How to Sell Your IT Projects: Let The Business Do The Talking

If you want to be truly successful selling your technology ideas and
projects, don’t sell them at all. Have your colleagues and customers do the
selling for you.

We’re betting you’ve probably heard this piece of advice a few dozen times. You may have even taken it to
heart once or twice — especially for that really big ERP upgrade you just
completed. So, you "get it." Or, at least you think you do. And
you’re ready to move on.

But before you do…

Answer for yourself just one question: As you think back across the vast majority of IT projects you have
overseen, as a general rule, who was really doing the selling, and to whom?
Think back to the last time you got your colleagues or customers to present and
sell that ERP, CRM or BI project with you at the budget defense meetings. Did
your business colleagues proactively come to participate in the internal sales
process with you? Or, did you have to work long and hard to persuade them to
join you in the presentation?

If you are like 95 percent of the
CIOs with whom I have had the privilege to work, your answer is the latter.
Because, let’s face it, as much as the business people say they are behind you
on any given project, when it comes to enlisting their active support, it’s up
to you to make it happen.

And here’s the scary part. The
business folk have you believing that this situation is appropriate. That this
is part of your job. You have become so used to chasing after the business
users for their support and cooperation (both before and during the project)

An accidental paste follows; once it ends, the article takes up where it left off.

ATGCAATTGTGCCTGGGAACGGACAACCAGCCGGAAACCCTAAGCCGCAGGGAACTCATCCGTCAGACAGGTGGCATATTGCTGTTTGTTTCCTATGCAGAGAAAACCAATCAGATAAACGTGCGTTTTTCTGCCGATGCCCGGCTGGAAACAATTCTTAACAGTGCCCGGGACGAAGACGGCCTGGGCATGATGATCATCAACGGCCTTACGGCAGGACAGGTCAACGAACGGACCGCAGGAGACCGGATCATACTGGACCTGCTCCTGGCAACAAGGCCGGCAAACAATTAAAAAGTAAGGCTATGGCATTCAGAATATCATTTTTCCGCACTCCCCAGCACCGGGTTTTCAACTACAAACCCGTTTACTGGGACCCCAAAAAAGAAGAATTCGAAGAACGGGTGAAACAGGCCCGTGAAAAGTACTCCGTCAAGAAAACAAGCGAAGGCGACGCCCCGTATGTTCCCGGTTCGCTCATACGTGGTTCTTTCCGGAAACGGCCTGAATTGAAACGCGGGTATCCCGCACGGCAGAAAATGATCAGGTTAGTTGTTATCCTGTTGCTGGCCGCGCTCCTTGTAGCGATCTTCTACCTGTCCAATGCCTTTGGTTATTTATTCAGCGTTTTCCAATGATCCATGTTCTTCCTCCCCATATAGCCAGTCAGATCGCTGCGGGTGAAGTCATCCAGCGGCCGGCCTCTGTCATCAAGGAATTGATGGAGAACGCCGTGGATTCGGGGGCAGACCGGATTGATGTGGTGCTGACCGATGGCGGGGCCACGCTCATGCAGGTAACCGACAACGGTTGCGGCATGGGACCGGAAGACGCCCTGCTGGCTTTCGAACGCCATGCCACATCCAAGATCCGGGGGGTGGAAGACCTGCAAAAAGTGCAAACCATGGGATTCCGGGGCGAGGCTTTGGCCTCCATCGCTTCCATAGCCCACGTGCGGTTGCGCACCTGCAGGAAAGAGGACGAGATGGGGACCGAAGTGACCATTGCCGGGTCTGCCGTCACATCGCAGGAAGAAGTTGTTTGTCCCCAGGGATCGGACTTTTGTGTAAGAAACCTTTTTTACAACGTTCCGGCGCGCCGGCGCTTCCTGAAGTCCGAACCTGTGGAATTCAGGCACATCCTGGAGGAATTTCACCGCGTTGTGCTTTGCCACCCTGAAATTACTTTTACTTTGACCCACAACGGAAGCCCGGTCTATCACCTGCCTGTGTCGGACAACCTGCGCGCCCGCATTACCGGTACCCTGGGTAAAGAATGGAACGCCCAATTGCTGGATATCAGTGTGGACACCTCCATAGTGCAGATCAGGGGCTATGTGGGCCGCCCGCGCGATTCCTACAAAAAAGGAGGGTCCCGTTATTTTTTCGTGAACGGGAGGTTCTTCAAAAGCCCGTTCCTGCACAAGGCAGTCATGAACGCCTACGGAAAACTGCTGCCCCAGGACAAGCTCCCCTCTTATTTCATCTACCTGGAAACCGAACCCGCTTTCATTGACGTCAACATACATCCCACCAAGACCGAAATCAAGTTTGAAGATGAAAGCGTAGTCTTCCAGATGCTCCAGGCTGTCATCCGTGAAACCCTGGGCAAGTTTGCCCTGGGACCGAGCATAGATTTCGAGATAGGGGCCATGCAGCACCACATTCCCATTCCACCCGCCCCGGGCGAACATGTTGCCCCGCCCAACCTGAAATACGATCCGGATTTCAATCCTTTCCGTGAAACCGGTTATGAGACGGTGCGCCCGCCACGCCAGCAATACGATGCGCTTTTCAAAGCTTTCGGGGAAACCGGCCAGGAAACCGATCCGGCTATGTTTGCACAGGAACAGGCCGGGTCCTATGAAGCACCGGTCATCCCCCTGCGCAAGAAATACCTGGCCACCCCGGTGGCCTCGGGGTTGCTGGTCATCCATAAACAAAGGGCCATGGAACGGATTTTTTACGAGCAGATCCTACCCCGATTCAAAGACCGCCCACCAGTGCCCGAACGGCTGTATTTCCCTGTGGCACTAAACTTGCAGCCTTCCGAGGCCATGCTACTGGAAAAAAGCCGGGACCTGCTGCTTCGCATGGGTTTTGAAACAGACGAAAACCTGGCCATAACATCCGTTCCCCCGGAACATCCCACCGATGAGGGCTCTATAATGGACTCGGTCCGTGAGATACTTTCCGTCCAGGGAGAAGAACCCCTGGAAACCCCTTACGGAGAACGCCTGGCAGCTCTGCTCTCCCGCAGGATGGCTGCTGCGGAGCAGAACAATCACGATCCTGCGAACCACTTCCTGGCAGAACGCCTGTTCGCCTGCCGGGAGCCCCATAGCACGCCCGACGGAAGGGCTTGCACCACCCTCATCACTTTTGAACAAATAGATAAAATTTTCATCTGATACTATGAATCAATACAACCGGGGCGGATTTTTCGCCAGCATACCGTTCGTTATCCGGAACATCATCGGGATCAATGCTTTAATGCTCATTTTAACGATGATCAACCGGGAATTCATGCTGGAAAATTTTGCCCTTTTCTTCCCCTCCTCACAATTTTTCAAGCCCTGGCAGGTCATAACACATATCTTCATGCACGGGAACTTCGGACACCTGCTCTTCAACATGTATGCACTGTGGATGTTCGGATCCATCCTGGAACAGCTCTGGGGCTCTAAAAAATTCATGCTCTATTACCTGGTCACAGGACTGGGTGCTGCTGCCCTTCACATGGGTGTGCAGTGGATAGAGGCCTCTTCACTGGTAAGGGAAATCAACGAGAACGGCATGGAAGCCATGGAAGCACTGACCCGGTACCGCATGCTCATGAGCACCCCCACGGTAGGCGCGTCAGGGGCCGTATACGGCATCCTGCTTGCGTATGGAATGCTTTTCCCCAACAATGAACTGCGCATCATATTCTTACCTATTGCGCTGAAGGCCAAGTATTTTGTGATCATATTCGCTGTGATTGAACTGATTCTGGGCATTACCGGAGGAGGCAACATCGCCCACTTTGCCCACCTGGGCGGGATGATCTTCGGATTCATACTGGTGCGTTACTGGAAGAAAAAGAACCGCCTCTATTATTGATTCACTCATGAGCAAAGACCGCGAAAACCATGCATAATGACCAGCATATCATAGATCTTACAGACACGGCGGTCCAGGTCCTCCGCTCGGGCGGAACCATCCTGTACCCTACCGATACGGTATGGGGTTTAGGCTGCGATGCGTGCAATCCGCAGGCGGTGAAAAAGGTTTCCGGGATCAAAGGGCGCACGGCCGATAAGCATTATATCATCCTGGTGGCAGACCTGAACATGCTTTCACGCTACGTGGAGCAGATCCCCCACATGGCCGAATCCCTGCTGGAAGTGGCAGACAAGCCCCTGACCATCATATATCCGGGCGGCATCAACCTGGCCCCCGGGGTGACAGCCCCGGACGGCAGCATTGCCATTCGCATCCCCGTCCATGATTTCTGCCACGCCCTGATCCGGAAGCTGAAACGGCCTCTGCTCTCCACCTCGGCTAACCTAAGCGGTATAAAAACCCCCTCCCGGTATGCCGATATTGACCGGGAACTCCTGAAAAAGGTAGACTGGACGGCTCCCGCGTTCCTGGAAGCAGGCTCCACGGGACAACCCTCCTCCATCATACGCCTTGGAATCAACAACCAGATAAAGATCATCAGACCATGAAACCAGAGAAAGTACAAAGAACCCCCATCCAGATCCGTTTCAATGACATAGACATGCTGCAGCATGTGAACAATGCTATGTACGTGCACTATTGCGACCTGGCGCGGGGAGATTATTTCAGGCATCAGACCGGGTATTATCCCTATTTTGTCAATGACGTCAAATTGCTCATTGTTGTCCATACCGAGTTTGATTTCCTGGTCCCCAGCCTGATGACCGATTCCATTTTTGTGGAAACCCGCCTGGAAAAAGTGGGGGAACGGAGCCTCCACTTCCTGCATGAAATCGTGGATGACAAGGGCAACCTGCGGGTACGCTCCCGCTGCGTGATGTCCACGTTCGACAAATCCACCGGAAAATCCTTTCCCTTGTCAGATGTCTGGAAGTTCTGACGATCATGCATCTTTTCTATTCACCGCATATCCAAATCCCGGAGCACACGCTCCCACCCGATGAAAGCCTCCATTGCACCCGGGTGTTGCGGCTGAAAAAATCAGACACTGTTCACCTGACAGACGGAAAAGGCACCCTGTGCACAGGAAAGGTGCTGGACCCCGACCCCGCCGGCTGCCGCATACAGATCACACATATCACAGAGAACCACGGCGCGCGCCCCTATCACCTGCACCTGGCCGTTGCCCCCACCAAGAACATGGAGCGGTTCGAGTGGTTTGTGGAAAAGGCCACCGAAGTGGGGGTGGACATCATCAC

that you have come to believe that this is the natural order of things.

Well, I am here to tell you that
you’ve got it all wrong. And it can all be traced to the fact that you don’t
understand what it really means to
have your business colleagues do the selling. You may be missing the
essential idea and power of this statement.

It’s not your fault

The truth is that you aren’t to
blame for the situation. The conventional way of doing things makes sense. IT
has, after all, grown from a pure service-and-support mindset. So it does seem
sensible that in order to do the big, complex, business-oriented projects, IT
needs to enlist the active support of the business executives. And, what better
way to demonstrate that support than to have your business colleagues at your
side actively selling the project?

The problem with this approach is
that it is unsustainable. It can’t be applied across the entire IT budget.
First, it would simply take too much time and energy to get your business
colleagues actively selling with you on everything. Second, many of the most
important projects you have planned (read: key infrastructure initiatives) will
never attract the active support of your business unit colleagues. So what
happens? You do what (nearly) everybody else does. You reserve the pursuit of “having
your business colleagues do the selling,
” for a limited number of projects.

This sends two subliminal
messages to the business leadership:

  1. It declares (by omission) that except for one or two key projects when the
    business is standing by your side, most of what IT does is of questionable
    business value.
  2. It
    reinforces the idea that it is up to IT to chase the business for support and
    cooperation, thereby perpetuating the stereotypical IT-business
    relationship.

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